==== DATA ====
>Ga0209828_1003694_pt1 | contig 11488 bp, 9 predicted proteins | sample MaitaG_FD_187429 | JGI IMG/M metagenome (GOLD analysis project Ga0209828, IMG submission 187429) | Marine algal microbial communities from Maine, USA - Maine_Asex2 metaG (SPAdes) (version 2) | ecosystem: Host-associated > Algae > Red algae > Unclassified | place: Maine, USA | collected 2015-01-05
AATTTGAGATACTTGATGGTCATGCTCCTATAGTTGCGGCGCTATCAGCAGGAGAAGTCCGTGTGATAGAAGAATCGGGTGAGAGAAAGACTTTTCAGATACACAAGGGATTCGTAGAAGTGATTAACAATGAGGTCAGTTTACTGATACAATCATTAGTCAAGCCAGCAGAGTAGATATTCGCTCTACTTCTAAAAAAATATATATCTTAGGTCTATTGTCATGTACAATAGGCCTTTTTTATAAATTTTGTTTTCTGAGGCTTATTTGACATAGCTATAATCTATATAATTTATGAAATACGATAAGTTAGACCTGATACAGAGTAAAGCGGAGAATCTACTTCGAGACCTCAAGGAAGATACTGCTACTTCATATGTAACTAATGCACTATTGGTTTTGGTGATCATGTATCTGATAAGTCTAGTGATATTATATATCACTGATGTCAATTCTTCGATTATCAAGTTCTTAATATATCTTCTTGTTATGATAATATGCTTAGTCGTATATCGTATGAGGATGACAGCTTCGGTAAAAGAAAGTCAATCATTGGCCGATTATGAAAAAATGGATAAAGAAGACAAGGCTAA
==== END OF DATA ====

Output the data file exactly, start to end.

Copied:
>Ga0209828_1003694_pt1 | contig 11488 bp, 9 predicted proteins | sample MaitaG_FD_187429 | JGI IMG/M metagenome (GOLD analysis project Ga0209828, IMG submission 187429) | Marine algal microbial communities from Maine, USA - Maine_Asex2 metaG (SPAdes) (version 2) | ecosystem: Host-associated > Algae > Red algae > Unclassified | place: Maine, USA | collected 2015-01-05
AATTTGAGATACTTGATGGTCATGCTCCTATAGTTGCGGCGCTATCAGCAGGAGAAGTCCGTGTGATAGAAGAATCGGGTGAGAGAAAGACTTTTCAGATACACAAGGGATTCGTAGAAGTGATTAACAATGAGGTCAGTTTACTGATACAATCATTAGTCAAGCCAGCAGAGTAGATATTCGCTCTACTTCTAAAAAAATATATATCTTAGGTCTATTGTCATGTACAATAGGCCTTTTTTATAAATTTTGTTTTCTGAGGCTTATTTGACATAGCTATAATCTATATAATTTATGAAATACGATAAGTTAGACCTGATACAGAGTAAAGCGGAGAATCTACTTCGAGACCTCAAGGAAGATACTGCTACTTCATATGTAACTAATGCACTATTGGTTTTGGTGATCATGTATCTGATAAGTCTAGTGATATTATATATCACTGATGTCAATTCTTCGATTATCAAGTTCTTAATATATCTTCTTGTTATGATAATATGCTTAGTCGTATATCGTATGAGGATGACAGCTTCGGTAAAAGAAAGTCAATCATTGGCCGATTATGAAAAAATGGATAAAGAAGACAAGGCTAA